I totally missed dinner. In fact, it's pretty much too late to do anything but go to bed. I was going to do laundry tonight, but everybody at work will just have to deal with me wearing mismatched clothes tomorrow. I'm pooped.
the_other_sandy: Yomiko Readman hugging a book (Weather)
So, you know those tornado sirens that went off on Monday night? They did not lie. An EF1 tornado touched down in an industrial park about 15 minutes from here. A tornado that weak wouldn't have done much to the concrete bunker I live in, but the long span roofs on the warehouses didn't fare as well. A couple of them were severely damaged.
the_other_sandy: Yomiko Readman hugging a book (Chibi Wee!chester Ready for School)
Last week, I posted a meme asking people to give me a subject for each letter of the alphabet in exchange for a post where I wrote about those subjects. This is that post. Fortunately for you all, only 6 letters were taken.

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A severe thunderstorm blew in while I was in the middle of writing this entry. I kept typing faster, hoping to finish writing before the flickering power went out. Right around the time I was starting to proofread the entry, the tornado sirens went off. I turned on the TV to see where the tornado was in relation to me, but the National Weather Service had taken over my cable signal and all I had was a black screen that said TORNADO WARNING. I spent some time cuddling with my Maglite while waiting for the worst of it to blow over. The lightning was so constant that it was never dark outside for even a second (ETA: The TV news later confirmed that the storm was generating up to 15 lightning strikes per second). Also, the tornado sirens went off a second time. Fortunately, early reports on the tornado place it well south of me. I'm sure news crews will be out covering the damage as soon as it's safe.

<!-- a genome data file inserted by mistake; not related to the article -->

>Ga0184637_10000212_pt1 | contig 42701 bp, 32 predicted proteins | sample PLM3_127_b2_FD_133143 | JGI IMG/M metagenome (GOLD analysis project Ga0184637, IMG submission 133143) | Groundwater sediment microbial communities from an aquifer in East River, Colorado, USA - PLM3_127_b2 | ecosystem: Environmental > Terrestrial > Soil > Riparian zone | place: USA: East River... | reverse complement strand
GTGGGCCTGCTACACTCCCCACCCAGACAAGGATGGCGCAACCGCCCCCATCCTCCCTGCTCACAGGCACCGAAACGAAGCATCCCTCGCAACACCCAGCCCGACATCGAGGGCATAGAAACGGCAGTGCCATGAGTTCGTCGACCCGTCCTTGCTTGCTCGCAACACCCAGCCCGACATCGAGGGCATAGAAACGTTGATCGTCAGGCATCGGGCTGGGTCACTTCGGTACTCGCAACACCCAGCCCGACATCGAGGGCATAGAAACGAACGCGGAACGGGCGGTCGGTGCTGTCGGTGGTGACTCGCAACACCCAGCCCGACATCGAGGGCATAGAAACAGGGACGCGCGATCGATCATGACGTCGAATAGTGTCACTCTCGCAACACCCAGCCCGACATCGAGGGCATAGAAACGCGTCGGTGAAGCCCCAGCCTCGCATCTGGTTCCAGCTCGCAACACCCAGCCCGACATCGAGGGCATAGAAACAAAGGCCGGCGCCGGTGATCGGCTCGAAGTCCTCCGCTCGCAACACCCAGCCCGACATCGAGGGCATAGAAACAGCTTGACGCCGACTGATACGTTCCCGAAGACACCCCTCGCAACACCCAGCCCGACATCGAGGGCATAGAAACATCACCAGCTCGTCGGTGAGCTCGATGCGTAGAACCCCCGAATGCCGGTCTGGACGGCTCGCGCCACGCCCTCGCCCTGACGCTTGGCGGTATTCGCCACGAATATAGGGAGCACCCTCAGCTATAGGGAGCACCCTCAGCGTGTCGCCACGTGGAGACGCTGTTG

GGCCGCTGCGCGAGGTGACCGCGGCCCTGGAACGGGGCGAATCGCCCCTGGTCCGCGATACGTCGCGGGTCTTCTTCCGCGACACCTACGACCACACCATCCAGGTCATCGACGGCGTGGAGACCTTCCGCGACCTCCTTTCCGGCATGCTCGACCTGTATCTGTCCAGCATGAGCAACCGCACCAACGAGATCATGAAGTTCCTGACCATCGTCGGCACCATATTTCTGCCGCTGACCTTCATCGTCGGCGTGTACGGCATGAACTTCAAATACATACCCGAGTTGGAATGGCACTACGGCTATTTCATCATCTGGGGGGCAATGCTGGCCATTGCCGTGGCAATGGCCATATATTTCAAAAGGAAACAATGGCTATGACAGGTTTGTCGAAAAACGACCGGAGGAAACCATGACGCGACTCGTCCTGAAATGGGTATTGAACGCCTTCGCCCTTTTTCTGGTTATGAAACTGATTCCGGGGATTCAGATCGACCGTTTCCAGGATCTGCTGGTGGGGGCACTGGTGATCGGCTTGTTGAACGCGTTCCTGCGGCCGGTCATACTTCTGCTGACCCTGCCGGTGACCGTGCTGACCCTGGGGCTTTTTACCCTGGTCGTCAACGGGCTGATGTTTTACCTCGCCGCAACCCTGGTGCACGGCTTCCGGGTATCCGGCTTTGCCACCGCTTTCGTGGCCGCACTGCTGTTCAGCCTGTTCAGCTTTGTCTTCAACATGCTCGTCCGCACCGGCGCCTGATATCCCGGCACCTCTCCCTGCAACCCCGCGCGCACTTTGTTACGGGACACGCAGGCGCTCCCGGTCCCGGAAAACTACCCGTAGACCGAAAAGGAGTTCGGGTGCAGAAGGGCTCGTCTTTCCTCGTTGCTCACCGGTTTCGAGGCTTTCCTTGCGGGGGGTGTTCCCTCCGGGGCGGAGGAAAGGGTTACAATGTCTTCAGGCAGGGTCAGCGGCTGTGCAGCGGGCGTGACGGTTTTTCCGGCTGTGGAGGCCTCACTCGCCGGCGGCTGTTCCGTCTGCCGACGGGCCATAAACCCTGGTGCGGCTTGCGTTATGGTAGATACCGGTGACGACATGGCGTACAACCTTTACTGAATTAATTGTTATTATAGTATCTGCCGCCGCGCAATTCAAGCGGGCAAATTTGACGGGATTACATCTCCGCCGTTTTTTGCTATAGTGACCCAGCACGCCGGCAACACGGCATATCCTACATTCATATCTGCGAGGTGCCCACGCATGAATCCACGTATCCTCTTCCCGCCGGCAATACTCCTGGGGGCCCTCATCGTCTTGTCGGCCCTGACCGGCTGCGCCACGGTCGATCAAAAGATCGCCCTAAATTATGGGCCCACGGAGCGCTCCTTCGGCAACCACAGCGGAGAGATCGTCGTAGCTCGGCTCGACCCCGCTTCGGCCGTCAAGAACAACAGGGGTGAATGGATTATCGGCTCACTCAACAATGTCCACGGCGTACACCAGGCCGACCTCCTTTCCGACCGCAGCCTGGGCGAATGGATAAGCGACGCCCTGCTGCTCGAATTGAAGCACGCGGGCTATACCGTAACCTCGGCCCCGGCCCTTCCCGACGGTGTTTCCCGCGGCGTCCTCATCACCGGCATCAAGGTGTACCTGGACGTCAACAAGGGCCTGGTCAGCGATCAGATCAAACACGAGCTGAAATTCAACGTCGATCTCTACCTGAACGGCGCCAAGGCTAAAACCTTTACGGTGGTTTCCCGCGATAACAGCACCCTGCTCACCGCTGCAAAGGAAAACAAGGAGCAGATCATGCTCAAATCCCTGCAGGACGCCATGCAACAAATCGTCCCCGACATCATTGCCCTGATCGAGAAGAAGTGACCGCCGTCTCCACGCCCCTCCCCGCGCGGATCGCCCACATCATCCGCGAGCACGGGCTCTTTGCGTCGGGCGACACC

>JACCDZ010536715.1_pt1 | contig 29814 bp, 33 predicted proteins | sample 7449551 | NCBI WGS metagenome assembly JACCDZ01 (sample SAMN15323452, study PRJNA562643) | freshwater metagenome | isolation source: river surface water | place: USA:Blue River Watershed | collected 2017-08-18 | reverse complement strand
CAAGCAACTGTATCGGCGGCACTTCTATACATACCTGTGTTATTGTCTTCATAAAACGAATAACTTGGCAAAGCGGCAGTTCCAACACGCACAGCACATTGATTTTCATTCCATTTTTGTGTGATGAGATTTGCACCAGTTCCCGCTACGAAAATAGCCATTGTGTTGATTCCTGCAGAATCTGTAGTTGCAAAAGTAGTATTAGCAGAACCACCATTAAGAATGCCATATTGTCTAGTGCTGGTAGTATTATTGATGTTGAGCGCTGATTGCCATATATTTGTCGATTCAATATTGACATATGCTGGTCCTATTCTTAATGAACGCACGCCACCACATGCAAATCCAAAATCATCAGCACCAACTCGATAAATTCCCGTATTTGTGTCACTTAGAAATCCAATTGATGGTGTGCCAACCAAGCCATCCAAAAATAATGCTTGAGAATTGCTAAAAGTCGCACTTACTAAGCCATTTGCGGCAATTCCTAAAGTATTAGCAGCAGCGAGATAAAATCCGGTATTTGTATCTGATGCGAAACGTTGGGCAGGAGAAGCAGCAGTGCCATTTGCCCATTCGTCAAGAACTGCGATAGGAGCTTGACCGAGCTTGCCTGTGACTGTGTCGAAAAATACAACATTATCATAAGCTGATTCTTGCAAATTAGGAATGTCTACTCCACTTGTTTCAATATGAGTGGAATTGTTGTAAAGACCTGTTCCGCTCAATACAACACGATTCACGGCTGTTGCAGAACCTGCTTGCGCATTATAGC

the_other_sandy: Yomiko Readman hugging a book (Weather)
Every year, WGN meteorologist Tom Skilling puts together a roster of speakers for a severe storms seminar at Fermilab (the Fermi National Accelerator Laboratory in Batavia, IL). The topics are usually pretty interesting. I decided to take notes this year now that I have an LJ, so naturally this year was the year they decided to turn the lights off to make the PowerPoint presentations more visible. They usually just turn the lights down for the video footage, then turn them back up again. I was attempting to scribble notes in movie theater darkness the whole time.

I was really looking forward to this year's seminar because it was going to cover two storms that I personally experienced.

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the_other_sandy: Yomiko Readman hugging a book (Christmas Ornament)
It was sleeting sideways when I got up this morning, but the library didn't close, so I made my way in to work very slowly. The sleet changed to snow around 11:00 a.m., but it was still coming down sideways. By 11:30 a.m., the Board announced that the library would be closing at 3:00 p.m. so that employees could get home before rush hour when things are expected to get even worse. Some of us pointed out that we don't live near the library and that it took us 3+ hours to get home last Thursday when it wasn't even snowing as hard as this, so leaving at 3:00 p.m. would leave us out driving in the heart of the mess. Human Resources finally decided at 12:30 p.m. that anyone who didn't absolutely have to be there could go home. My boss cut my entire department loose shortly thereafter.

It was a good decision all around, I think. There weren't too many people on the road when I left (either they were smart and stayed home, or fewer businesses than I thought were sending employees home early), so it only took me an hour to get home, even though it was snowing so hard that visibility was maybe a quarter mile. As a bonus, my Spanish class was canceled for tonight, so I'm home safe and I plan to stay here. And maybe do some laundry.


the_other_sandy: Yomiko Readman hugging a book (Default)